Tuesday, December 27th, 2016

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Electric Cars Get a Boost in Charging Tech

The Nissan Leaf might have wider appeal if consumers could recharge its battery like pumping gas.Particularly after the introduction of flashy Tesla Roadster, more people are growing enamored with new electric vehicles, but the limited range is still enough to discourage most people who get past the price tag. Researchers at the Massachusetts Institue of Technology might have found a way to fix that problem, according to CNET.

Edmunds.com looked at two of the biggest-name plug-in cars this year, the pure-electric Nissan Leaf and the hybrid-plug-in Chevrolet Volt. Obviously the Volt can go as far as necessary on its conventional engine, but its electric range reaches only between 30 and 40 miles. Relying exclusively on its electric engine, the Leaf clearly far outstrips the Volt, but still limits drivers to roughly 100 miles before requiring a recharge. Perfect for day-to-day driving, but not as good for the occasional road trip.

Limited range in itself is a problem, but Edmunds points out that most conventional cars also need a refill after around 300 miles. The biggest issue for electric cars is the combination of short range, as well as the requirement of frequent recharges, and extremely long recharge times. The Leaf needs between 4 and 8 hours with a special recharging setup, while the Volt can take as little as 4 hours with a 240-volt power supply or as much as 10 hours with only 120 volts.

The Leaf can be charged in as little as 30 minutes with a special quick-charge station, but these are still few and far between. In either case, these cars can easily become impractical if you live in an apartment and cannot install your own charging station.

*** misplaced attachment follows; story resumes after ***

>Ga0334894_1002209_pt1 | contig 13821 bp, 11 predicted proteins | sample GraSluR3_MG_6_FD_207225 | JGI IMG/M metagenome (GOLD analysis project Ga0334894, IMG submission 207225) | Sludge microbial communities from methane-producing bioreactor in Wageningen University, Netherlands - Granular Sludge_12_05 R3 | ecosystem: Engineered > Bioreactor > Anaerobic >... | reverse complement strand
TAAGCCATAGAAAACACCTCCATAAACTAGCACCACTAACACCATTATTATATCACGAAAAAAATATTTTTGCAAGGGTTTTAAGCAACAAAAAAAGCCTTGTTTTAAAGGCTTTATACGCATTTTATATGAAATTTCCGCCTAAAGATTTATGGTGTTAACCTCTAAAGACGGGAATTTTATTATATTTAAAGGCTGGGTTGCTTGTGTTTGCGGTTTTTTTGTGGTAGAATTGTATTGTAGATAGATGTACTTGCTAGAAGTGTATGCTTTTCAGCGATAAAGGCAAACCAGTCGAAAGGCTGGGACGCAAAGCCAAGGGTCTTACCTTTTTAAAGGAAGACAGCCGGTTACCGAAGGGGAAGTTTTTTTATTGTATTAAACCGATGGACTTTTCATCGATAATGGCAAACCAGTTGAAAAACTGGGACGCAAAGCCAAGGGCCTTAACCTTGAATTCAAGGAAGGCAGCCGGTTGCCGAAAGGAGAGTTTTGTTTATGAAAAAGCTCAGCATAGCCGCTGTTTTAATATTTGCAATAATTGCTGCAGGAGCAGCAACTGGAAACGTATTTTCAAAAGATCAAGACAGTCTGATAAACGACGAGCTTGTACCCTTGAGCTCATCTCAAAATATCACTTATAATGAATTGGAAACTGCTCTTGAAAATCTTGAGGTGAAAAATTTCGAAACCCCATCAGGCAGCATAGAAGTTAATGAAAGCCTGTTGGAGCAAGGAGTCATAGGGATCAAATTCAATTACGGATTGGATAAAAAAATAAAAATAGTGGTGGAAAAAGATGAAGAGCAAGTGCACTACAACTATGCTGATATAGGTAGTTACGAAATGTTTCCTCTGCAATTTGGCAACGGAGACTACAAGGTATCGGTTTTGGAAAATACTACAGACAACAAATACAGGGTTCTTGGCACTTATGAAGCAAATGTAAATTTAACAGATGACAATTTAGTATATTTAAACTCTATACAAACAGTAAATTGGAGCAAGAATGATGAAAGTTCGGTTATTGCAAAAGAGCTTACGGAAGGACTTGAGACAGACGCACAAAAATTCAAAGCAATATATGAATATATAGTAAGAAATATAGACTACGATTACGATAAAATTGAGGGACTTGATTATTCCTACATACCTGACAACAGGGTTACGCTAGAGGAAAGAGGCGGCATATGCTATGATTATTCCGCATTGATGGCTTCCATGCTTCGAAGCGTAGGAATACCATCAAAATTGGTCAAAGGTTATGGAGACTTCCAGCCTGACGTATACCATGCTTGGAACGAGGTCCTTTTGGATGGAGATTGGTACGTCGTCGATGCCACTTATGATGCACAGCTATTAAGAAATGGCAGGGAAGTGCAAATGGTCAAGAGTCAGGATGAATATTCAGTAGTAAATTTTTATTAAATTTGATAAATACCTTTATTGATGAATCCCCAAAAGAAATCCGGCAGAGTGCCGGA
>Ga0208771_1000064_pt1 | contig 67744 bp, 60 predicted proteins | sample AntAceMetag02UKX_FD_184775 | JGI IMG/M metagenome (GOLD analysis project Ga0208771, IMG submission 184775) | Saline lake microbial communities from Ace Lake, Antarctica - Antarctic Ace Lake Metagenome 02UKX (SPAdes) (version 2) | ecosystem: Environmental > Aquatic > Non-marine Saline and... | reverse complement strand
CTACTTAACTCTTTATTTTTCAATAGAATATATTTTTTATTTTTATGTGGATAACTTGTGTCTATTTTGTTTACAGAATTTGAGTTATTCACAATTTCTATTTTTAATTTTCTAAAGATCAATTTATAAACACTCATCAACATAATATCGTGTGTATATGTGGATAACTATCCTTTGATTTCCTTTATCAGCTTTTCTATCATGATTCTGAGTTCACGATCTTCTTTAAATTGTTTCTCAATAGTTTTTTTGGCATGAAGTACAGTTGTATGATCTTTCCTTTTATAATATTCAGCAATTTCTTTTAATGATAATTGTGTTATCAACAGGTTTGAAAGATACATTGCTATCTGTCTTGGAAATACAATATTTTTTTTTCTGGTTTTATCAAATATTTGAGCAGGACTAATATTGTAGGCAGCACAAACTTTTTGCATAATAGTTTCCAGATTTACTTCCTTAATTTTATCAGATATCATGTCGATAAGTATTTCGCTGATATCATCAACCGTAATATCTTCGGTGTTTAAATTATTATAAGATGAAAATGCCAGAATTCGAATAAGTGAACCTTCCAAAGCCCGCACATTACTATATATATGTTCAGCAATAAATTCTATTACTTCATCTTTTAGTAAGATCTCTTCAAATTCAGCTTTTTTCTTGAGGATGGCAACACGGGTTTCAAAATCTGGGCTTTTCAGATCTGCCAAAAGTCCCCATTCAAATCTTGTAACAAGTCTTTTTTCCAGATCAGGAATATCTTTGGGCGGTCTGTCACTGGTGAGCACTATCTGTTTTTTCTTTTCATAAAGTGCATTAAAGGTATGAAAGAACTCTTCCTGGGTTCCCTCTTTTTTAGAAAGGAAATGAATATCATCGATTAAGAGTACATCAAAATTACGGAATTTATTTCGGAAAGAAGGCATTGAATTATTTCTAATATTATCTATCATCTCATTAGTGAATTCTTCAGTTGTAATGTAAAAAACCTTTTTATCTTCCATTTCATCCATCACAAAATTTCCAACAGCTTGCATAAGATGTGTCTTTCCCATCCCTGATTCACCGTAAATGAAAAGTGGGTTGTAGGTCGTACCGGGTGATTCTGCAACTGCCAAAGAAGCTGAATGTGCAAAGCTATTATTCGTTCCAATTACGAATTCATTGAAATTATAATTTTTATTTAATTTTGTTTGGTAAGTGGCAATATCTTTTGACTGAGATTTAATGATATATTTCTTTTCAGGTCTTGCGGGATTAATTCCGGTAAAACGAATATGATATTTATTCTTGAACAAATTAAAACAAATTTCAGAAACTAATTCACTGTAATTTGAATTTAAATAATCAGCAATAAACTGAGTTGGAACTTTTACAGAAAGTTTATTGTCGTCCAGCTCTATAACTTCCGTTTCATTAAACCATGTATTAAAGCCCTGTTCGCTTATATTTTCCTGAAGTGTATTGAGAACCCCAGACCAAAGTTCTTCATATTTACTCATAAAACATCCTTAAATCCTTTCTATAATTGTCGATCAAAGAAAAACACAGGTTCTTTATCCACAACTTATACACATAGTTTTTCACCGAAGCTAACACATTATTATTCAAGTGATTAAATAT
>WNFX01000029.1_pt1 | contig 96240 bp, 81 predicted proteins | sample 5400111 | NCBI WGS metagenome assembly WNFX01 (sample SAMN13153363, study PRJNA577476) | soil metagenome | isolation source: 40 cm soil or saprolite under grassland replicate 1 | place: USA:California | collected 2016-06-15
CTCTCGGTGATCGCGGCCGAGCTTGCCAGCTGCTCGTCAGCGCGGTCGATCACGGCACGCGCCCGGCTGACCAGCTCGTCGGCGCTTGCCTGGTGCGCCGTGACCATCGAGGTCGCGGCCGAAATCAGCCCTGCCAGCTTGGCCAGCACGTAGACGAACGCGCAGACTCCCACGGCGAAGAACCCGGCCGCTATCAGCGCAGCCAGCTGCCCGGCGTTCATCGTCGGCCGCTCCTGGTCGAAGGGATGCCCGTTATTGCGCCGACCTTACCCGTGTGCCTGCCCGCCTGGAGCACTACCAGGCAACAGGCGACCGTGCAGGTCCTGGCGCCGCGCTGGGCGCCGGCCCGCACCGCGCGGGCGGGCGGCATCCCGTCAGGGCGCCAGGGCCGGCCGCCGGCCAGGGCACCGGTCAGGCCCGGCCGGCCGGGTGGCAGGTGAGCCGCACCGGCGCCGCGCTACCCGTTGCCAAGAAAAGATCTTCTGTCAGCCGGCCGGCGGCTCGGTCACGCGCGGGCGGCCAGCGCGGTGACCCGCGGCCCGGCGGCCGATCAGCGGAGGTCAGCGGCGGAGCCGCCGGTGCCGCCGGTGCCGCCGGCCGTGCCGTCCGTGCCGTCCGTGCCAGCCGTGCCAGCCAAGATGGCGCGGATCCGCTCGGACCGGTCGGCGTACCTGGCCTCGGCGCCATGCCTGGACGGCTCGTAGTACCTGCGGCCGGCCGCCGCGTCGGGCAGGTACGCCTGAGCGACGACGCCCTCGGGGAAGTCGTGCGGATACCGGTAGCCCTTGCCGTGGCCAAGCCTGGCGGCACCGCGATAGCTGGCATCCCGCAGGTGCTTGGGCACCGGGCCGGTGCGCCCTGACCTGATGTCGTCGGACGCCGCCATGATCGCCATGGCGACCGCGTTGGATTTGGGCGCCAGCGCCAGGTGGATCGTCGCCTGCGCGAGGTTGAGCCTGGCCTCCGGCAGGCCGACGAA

Enter MIT professors Yet-Ming Chiang and Craig Carter. Along with some of their students, these two researchers developed a new approach to an old technology known as semi-solid flow batteries. Flow batteries are a relatively old concept that suspends charged particles in a compound that resembles slime, but the low energy density of these semi-solids requires the use of huge storage containers that generally make more sense for industrial purposes.

The MIT group was able to improve the energy density 10 fold, allowing for flow batteries small enough to use in automobiles and actually smaller than existing lithium-ion electric car batteries. The biggest advantage to these new batteries, however, is that pumping stations could remove depleted material and replace it with a fresh charge in the same time and similar fashion to present-day gas pumps.

Compare that to the concept Wired reported on a couple years ago of battery exchange stations.

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